Cardiac Magnetic Resonance Imaging: New Insights into the Structure and Function of the Heart Muscle

In Germany, magnetic resonance imaging, which has been used a million times used for the diagnosis of the head, abdomen and locomotor systems, has developed into a significant imaging technique for cardiovascular diseases. At the MEDICA EDUCATION CONFERENCE 2016, which will take place from November 14 to 17 in Düsseldorf, an expert will present the new areas of application for this technology.

Like computer tomography (CT), magnetic resonance imaging (MRI), also known as “nuclear spin”, is carried out in a longer tube. Unlike a CT, however, MRI does not need x-rays. The most significant difference, however, is that soft tissues are shown in the MRI in addition to bones. This includes the heart muscle. Since modern MRI devices enable images to be generated in quick succession, cardiologists can record the heartbeat. “Within a few years, the cardiac MRI has developed into an examination tool that can be used for diseases of the heart and blood vessels”, says Professor Michael Markl from the Feinberg School of Medicine in Chicago. This applies not only to the US, the technique is also used at universities and other larger hospitals in Germany.

According to Professor Markl, the benefits of the cardiac MRI lie in the fact that it not only shows heart muscle and heart valves in action, but doctors can also assess the blood flow. Professor Markl explains: “the dynamic propagation of the flow wave can be tracked in a quantitatively precise manner by monitoring the dynamic change of the flow profiles over the heart cycle.” According to the expert, disorders of the blood stream profiles can be an initial sign of heart valve diseases. The most common disease in old age is a narrowing of the aortic valve, impeding the transport of blood to the aorta. Professor Markl explains the consequences: “Even small constrictions cause turbulence which affect the regular procedure.”

In addition to this, the structure and function of the heart muscle can be assessed using a cardiac MRI. After the injection of a contrast agent into the vein, doctors can see whether all parts of the heart muscle are supplied with blood. “After a heart attack, the cardiac MRI shows which parts of the heart muscle have died”, says Professor Markl. A stress test can also be carried out. Patients receive a drug that dilates the blood vessels or increases muscle activity. Professor Markl explains: “In the stress MRI, we can see how the heart muscle responds to load.” Both examinations are safe as the heart activity is checked by ECG and the doctors can react quickly in case of any problems.

The cardiac MRI is also an important tool in research. We basically know little about the interaction between heart activity and the elastic blood vessels”, says Professor Markl: in a normal state, the heart pumps nearly 5 liters of blood per minute through a tubular system with capillaries that are only 0.01 mm thick and from there back to the heart. For this it only needs a power of 1 watt. Professor Markl emphasizes: “this is much more efficient than any tubular system developed by humans.” Professor Markl will discuss the performance of the cardiac magnetic resonance imaging in the symposium “Acquisitions in Cardiac Imaging – State of the Art and Beyond” on November 15 at the MEDICA EDUCATION CONFERENCE in Düsseldorf.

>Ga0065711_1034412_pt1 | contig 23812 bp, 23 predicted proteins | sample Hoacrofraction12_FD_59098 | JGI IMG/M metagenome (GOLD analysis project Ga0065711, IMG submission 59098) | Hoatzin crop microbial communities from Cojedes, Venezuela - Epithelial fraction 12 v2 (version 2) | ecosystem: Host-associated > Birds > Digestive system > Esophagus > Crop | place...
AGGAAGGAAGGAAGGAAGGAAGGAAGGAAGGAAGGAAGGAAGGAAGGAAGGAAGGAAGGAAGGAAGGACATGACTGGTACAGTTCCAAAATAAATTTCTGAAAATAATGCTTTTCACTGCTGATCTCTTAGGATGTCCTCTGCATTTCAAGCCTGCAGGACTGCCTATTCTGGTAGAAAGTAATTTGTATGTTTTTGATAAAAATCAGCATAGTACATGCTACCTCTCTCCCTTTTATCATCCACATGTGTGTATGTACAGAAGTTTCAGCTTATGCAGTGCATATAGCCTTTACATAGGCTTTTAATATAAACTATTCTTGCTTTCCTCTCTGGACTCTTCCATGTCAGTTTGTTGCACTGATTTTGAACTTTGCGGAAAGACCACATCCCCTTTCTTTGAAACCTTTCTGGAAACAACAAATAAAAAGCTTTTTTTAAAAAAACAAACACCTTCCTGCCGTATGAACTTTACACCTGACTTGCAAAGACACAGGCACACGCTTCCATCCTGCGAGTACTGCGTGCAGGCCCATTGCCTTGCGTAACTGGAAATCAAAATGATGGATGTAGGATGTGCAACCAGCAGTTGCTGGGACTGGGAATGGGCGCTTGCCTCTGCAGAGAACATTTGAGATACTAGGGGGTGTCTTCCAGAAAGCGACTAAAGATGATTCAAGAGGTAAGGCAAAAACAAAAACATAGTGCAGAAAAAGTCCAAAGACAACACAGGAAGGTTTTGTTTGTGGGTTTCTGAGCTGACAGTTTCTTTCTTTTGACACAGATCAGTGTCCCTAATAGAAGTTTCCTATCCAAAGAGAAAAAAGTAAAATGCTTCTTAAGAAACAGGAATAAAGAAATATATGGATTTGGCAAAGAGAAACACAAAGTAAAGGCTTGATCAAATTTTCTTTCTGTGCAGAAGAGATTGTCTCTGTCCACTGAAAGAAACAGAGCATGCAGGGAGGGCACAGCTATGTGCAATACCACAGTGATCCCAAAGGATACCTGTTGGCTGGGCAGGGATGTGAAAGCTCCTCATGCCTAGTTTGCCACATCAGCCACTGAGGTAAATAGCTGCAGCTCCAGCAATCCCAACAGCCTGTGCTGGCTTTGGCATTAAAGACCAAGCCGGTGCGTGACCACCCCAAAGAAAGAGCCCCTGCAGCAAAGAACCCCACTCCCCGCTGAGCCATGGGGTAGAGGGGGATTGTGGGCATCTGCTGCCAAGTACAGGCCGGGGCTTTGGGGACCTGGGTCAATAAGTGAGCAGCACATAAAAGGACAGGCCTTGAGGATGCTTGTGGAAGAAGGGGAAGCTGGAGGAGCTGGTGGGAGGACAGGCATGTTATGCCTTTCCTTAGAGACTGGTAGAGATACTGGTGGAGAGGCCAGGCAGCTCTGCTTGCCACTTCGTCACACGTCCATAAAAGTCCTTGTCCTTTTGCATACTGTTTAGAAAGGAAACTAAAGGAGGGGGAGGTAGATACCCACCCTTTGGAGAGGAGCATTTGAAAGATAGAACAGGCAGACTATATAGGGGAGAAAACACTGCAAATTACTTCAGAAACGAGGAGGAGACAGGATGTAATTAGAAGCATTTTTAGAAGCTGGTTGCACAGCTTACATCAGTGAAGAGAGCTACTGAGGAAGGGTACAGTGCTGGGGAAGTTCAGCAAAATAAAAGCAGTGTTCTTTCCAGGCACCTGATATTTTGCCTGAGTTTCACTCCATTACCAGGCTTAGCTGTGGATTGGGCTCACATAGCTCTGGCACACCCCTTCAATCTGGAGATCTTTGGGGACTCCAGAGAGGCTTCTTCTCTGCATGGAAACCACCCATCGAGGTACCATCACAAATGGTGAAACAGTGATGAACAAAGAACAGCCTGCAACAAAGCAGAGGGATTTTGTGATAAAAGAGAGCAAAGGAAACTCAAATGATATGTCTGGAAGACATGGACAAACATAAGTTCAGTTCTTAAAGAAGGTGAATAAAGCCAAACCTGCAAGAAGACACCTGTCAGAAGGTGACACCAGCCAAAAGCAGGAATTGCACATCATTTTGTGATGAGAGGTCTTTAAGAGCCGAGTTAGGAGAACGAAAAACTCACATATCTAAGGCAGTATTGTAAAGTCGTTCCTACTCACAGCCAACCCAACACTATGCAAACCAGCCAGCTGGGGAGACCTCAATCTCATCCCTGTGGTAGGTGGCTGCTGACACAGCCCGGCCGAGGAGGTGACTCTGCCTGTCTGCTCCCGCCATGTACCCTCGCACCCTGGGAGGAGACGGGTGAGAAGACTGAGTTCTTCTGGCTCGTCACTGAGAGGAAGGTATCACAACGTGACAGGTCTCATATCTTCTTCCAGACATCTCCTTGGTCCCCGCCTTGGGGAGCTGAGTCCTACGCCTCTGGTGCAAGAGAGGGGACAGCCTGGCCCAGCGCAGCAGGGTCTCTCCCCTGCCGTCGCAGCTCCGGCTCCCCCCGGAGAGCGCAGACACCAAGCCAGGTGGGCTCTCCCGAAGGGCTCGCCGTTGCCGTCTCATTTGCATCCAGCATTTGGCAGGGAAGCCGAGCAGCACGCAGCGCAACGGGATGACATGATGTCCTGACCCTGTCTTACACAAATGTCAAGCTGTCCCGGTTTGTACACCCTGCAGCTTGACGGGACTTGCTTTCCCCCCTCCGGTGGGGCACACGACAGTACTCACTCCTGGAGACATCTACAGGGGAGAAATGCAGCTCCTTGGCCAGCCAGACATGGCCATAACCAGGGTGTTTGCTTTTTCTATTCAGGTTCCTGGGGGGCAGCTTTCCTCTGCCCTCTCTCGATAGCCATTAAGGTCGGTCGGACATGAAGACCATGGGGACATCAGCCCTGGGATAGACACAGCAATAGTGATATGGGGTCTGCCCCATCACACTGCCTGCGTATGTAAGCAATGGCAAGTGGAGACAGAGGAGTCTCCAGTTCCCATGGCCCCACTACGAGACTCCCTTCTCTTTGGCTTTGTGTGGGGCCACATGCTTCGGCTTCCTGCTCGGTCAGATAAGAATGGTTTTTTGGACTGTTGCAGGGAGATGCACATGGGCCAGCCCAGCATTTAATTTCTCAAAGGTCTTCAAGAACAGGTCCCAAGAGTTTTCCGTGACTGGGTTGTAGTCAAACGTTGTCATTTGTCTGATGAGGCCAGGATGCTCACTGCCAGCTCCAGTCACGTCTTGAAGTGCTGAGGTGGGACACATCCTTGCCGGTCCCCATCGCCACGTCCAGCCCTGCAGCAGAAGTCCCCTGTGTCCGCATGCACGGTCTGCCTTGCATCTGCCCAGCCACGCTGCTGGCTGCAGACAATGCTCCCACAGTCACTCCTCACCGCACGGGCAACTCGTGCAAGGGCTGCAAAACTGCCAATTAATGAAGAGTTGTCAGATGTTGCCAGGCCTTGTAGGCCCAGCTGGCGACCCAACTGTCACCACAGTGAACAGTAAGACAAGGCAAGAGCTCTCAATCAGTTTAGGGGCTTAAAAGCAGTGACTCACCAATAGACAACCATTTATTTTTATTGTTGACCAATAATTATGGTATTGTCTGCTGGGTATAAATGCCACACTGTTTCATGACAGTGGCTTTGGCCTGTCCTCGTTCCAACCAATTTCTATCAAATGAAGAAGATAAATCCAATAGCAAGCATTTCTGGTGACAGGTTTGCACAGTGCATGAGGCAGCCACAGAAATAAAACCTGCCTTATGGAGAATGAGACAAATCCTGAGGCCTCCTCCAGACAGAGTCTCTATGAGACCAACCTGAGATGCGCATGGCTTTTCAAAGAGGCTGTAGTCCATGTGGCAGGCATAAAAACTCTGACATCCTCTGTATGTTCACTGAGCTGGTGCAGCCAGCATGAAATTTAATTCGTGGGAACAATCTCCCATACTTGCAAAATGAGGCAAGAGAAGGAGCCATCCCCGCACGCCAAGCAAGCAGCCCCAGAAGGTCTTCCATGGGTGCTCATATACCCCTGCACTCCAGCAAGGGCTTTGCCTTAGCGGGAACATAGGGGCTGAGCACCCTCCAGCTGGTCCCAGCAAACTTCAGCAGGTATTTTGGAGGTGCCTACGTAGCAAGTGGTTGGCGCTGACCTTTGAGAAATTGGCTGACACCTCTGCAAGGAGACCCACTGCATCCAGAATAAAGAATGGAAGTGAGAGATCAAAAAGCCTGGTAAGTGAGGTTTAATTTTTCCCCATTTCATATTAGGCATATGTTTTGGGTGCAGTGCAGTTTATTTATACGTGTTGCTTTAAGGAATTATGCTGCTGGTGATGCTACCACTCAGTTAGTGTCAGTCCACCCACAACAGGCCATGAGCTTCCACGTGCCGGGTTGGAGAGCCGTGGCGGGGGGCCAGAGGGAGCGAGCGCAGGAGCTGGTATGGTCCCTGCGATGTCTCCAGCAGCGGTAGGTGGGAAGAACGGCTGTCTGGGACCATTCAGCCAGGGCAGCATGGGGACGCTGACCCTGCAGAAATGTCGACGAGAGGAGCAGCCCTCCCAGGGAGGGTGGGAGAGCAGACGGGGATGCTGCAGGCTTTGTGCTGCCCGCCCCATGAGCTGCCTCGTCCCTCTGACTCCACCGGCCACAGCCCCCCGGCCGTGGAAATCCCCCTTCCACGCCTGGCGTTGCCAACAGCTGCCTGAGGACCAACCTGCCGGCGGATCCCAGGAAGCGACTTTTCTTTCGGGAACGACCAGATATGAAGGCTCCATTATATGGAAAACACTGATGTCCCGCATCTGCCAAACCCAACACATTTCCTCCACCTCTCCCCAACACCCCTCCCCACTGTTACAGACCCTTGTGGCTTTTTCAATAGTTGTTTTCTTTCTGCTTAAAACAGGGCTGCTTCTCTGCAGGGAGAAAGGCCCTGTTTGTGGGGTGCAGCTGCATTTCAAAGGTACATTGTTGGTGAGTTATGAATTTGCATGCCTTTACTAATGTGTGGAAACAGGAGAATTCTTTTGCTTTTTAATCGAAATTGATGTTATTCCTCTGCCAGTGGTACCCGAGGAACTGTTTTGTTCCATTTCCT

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Advance notice:

Focal Day Imaging and Interventional Procedures

Tuesday, 15 November 2016

09.00 bis 10.30 Uhr
Symposium Cardiology / Radiology: Acquisitions in cardiac imaging – state of the art and beyond
Chair: Prof. Dr. Joachim Lotz, Göttingen

Prof. Dr. Frank Weidemann, Unna

Prof. Dr. Joachim Lotz, Göttingen

Prof. Dr. Michael Markl, Chicago IL, USA


The MEDICA EDUCATION CONFERENCE is an interdisciplinary advanced training course of the German Association for Internal Medicine (DGIM) and the Messe Düsseldorf according to the motto “Science Meets Medical Technology” which takes place from November 14 to 17, 2016 in Düsseldorf. It takes place concurrently with the world trade fair for medical technology MEDICA on Monday and Tuesday between 9:00 am and 3:30 pm. Due to the clear scheduling structure, visitors have flexibility in choosing between the different topics and sessions. Three events (sessions) and various courses on a focus topic are offered in parallel each day. The MEDICA EDUCATION CONFERENCE was approved by the Medical Association of North Rhine. Following the conference at 3:30 pm, the participants have the opportunity to visit the MEDICA trade fair until 6:30 pm (courses have partly different times). The world`s largest trade fair offers the perfect addition to the conference with its innovative technological worlds. For further information on the conference program see

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